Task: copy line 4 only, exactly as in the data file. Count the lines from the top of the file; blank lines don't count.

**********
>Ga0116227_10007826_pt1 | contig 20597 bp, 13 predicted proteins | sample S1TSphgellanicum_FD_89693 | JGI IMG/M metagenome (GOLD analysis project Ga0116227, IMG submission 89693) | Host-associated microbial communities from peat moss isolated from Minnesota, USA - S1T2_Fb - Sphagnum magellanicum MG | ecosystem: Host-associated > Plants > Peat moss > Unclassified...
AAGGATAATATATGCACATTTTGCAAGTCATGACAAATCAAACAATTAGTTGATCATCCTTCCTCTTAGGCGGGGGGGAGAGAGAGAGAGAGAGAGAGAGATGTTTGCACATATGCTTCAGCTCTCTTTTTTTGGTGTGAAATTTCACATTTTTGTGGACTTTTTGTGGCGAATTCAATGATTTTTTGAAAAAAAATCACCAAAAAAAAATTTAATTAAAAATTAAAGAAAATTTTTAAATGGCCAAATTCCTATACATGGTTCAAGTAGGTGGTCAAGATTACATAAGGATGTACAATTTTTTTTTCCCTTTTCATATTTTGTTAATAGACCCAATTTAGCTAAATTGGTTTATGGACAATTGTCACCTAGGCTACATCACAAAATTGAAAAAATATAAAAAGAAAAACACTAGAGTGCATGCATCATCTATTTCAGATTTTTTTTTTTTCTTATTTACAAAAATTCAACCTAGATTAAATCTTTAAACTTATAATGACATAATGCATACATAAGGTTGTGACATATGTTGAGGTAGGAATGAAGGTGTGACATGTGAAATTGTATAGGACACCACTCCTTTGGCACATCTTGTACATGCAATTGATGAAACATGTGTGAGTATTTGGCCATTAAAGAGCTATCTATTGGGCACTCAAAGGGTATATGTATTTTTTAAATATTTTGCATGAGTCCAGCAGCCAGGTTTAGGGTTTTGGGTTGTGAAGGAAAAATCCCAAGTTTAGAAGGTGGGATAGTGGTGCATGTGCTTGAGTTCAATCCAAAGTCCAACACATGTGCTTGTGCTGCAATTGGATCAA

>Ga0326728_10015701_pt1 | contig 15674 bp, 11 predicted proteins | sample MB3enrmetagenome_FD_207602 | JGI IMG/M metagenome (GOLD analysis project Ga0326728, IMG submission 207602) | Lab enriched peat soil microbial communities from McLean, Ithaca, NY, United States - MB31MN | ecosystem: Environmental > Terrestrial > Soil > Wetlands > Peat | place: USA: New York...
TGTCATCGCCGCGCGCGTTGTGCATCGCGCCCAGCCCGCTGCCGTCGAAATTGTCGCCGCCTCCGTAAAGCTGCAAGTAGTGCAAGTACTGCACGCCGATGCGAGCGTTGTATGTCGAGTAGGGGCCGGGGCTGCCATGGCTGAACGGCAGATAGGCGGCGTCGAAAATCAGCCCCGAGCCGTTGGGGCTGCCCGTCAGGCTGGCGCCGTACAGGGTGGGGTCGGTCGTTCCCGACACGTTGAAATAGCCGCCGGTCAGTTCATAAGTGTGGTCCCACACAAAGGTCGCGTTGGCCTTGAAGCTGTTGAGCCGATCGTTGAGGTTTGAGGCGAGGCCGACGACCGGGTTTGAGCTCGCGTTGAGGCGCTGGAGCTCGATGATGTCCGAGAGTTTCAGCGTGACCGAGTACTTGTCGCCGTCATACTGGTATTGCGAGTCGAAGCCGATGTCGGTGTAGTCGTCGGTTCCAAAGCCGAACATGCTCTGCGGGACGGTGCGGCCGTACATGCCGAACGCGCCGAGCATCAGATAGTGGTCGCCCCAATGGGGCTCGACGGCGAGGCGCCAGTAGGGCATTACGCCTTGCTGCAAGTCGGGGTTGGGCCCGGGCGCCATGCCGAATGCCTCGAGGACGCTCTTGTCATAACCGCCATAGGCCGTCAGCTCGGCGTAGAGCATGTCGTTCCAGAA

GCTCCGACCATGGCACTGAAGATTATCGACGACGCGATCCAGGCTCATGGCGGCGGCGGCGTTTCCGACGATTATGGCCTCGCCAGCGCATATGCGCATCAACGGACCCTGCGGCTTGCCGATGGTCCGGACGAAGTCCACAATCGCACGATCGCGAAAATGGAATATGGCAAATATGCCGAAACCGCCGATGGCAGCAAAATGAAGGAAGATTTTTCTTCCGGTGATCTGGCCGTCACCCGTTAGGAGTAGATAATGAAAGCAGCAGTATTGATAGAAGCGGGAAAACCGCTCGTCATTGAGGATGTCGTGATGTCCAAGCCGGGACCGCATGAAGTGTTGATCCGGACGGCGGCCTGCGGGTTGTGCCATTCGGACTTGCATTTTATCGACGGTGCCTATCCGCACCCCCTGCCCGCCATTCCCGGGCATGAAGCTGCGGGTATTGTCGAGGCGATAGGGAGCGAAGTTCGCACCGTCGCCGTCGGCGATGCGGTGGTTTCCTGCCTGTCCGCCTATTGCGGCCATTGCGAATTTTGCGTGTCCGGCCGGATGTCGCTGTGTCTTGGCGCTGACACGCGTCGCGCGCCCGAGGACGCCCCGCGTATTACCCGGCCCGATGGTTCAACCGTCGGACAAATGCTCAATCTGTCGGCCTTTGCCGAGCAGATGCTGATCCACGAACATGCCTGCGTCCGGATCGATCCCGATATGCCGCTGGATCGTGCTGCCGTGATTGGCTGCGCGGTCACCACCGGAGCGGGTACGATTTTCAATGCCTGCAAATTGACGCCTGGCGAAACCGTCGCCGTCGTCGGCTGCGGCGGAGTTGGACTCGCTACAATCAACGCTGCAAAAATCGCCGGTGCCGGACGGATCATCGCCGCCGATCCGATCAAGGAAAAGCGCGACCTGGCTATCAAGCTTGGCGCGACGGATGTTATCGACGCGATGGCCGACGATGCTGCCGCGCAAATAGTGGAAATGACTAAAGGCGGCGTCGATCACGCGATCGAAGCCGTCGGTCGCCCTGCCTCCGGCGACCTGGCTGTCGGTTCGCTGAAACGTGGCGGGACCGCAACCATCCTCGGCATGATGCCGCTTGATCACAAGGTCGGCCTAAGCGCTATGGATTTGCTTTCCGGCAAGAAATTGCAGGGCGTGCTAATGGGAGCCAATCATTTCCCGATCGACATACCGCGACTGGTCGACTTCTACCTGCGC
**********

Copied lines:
TGTCATCGCCGCGCGCGTTGTGCATCGCGCCCAGCCCGCTGCCGTCGAAATTGTCGCCGCCTCCGTAAAGCTGCAAGTAGTGCAAGTACTGCACGCCGATGCGAGCGTTGTATGTCGAGTAGGGGCCGGGGCTGCCATGGCTGAACGGCAGATAGGCGGCGTCGAAAATCAGCCCCGAGCCGTTGGGGCTGCCCGTCAGGCTGGCGCCGTACAGGGTGGGGTCGGTCGTTCCCGACACGTTGAAATAGCCGCCGGTCAGTTCATAAGTGTGGTCCCACACAAAGGTCGCGTTGGCCTTGAAGCTGTTGAGCCGATCGTTGAGGTTTGAGGCGAGGCCGACGACCGGGTTTGAGCTCGCGTTGAGGCGCTGGAGCTCGATGATGTCCGAGAGTTTCAGCGTGACCGAGTACTTGTCGCCGTCATACTGGTATTGCGAGTCGAAGCCGATGTCGGTGTAGTCGTCGGTTCCAAAGCCGAACATGCTCTGCGGGACGGTGCGGCCGTACATGCCGAACGCGCCGAGCATCAGATAGTGGTCGCCCCAATGGGGCTCGACGGCGAGGCGCCAGTAGGGCATTACGCCTTGCTGCAAGTCGGGGTTGGGCCCGGGCGCCATGCCGAATGCCTCGAGGACGCTCTTGTCATAACCGCCATAGGCCGTCAGCTCGGCGTAGAGCATGTCGTTCCAGAA